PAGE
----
When small colleges have financial problems one popular tactic to save the school is to sell out and become a part of a for-profit educational company. This strategy allows the school to benefit from the company’s resources. The company can take advantage of the school’s highly-coveted regional accreditation.

But sometimes this doesn’t work out. According to an article by Kevin Abourezk in the Lincoln Journal Star, Dana College, a struggling Nebraska school, could not sell out to a for-profit company:

On Wednesday, Dana’s Board of Regents decided to close the college after its accrediting agency, the Higher Learning Commission of the North Central Association of Colleges and Schools, declined to grant continuing accreditation to Dana’s proposed buyers.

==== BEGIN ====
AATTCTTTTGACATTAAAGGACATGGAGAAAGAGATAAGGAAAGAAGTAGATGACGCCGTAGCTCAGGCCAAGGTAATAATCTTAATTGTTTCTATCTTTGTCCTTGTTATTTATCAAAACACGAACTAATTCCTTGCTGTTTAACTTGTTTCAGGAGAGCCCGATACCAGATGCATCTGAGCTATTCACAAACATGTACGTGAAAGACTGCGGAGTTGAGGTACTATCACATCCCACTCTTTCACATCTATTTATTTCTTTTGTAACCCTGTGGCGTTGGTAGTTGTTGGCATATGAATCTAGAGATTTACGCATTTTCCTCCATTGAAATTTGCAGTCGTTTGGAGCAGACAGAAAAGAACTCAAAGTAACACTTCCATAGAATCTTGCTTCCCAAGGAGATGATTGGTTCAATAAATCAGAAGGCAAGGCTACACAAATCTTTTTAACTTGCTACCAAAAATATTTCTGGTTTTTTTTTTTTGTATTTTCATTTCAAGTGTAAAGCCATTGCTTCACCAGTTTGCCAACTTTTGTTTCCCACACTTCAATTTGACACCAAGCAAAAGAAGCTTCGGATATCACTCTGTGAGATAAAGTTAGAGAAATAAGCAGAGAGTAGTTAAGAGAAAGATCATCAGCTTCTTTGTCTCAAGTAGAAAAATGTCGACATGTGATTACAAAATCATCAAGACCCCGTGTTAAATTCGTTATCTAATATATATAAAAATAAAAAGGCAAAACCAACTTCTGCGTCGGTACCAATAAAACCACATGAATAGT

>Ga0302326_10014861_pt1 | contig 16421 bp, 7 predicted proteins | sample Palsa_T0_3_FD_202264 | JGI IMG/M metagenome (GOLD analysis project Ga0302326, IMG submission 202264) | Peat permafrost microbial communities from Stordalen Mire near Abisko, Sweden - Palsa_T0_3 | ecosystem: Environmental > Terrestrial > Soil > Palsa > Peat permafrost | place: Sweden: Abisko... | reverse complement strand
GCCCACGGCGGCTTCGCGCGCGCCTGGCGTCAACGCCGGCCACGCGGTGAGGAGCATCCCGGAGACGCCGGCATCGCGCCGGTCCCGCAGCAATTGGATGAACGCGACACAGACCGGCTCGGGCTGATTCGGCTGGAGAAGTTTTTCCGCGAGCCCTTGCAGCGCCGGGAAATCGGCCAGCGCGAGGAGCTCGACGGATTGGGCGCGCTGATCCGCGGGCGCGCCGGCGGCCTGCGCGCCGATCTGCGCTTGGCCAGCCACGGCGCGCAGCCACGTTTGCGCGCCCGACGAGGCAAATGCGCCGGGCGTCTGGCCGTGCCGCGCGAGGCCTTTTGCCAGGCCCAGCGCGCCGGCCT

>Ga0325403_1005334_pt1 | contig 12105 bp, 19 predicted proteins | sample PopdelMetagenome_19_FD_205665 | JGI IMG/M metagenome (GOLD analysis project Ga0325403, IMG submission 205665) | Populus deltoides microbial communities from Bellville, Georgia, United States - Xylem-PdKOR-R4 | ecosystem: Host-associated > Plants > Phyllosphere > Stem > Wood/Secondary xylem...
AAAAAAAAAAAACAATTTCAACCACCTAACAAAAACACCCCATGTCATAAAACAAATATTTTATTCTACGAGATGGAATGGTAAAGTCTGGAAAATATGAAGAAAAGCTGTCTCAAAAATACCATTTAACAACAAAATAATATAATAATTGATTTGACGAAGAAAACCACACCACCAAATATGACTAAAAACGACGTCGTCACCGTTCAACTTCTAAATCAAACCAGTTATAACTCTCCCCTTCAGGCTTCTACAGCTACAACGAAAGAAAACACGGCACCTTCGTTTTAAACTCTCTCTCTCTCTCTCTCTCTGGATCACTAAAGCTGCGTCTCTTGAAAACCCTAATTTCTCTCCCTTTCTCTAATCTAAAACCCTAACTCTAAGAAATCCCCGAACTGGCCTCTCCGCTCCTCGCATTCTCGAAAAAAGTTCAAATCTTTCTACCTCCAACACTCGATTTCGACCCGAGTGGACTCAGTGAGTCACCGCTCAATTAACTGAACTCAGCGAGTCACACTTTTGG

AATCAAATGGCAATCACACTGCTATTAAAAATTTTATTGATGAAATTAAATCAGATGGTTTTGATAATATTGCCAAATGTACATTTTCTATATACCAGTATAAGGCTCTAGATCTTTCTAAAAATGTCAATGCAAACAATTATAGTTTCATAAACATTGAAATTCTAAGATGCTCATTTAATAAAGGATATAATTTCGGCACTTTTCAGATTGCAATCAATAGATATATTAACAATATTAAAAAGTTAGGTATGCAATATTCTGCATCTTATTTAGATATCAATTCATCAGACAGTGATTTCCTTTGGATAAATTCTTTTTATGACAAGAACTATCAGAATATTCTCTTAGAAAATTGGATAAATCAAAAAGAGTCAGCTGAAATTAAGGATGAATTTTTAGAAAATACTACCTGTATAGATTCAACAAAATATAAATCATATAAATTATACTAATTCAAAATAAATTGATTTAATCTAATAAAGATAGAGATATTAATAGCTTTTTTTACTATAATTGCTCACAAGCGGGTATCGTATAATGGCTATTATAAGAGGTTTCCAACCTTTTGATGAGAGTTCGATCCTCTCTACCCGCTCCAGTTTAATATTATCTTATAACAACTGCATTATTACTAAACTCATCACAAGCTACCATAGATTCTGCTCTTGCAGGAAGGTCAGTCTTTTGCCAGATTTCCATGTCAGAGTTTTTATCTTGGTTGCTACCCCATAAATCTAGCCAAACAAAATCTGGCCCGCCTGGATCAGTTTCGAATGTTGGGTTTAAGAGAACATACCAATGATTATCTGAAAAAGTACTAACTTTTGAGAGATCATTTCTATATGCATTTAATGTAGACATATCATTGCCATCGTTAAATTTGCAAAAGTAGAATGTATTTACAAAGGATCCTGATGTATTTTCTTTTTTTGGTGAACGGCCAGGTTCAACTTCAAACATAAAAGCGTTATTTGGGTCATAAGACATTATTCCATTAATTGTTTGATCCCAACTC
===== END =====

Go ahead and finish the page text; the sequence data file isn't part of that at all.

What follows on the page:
The Higher Learning Commission’s decision led the college’s proposed buyers – the Dana Education Corp. and Nebraska Higher Education Corp., which had planned to turn the Lutheran Church-affiliated, nonprofit Dana into a for-profit college – to end the deal.

According to the article, Sylvia Manning, the president of the Higher Learning Commission, indicated that her accrediting agency would not extend accreditation to the for-profit institution because it didn’t believe that the institution would continue Dana’ s original mission.

Policies approved by the Higher Learning Commission of the North Central Association of Colleges and Schools last year require the buyers of any school accredited by the commission to commit to “maintain the central mission of the colleges” they purchase. [Image via]

Daniel Luzer

Daniel Luzer is the news editor at Governing Magazine and former web editor of the Washington Monthly. Find him on Twitter: @Daniel_Luzer